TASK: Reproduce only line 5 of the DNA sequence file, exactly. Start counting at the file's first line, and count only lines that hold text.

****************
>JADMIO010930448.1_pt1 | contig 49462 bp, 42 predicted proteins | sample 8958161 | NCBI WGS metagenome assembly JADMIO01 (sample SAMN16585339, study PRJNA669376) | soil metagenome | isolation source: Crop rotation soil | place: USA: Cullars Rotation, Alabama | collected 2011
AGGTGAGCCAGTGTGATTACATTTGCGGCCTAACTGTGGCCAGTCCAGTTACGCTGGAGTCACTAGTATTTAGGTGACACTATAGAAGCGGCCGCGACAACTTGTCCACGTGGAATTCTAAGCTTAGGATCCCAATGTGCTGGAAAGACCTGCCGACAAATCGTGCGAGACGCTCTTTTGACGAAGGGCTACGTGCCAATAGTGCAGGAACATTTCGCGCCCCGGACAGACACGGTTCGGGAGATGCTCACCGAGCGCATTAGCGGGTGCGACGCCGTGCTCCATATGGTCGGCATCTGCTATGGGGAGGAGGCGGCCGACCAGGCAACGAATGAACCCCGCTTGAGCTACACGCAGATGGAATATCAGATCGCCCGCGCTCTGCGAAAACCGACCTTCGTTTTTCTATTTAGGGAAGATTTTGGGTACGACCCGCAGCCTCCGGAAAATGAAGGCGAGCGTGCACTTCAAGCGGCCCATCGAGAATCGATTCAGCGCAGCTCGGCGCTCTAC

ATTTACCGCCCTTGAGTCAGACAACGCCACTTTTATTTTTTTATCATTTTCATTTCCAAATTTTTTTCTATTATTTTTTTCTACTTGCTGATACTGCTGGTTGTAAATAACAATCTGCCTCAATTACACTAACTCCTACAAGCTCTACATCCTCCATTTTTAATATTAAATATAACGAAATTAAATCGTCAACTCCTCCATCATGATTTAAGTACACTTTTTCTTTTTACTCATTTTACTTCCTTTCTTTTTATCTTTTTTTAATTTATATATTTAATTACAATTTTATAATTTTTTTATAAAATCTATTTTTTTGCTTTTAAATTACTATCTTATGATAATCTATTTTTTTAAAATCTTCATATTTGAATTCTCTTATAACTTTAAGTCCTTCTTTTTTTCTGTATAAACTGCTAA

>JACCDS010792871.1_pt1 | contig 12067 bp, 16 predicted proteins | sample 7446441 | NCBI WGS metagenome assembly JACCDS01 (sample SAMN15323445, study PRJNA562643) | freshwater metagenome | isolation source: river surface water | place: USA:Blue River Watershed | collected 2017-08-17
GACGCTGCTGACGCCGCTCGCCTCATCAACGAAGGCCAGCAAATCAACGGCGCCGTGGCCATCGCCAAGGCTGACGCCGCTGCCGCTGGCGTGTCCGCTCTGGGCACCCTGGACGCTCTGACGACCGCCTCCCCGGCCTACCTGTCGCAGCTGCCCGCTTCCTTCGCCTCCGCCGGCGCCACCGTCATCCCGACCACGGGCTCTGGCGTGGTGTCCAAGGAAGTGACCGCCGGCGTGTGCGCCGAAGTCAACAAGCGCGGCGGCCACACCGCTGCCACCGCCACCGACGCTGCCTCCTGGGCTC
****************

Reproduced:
GACGCTGCTGACGCCGCTCGCCTCATCAACGAAGGCCAGCAAATCAACGGCGCCGTGGCCATCGCCAAGGCTGACGCCGCTGCCGCTGGCGTGTCCGCTCTGGGCACCCTGGACGCTCTGACGACCGCCTCCCCGGCCTACCTGTCGCAGCTGCCCGCTTCCTTCGCCTCCGCCGGCGCCACCGTCATCCCGACCACGGGCTCTGGCGTGGTGTCCAAGGAAGTGACCGCCGGCGTGTGCGCCGAAGTCAACAAGCGCGGCGGCCACACCGCTGCCACCGCCACCGACGCTGCCTCCTGGGCTC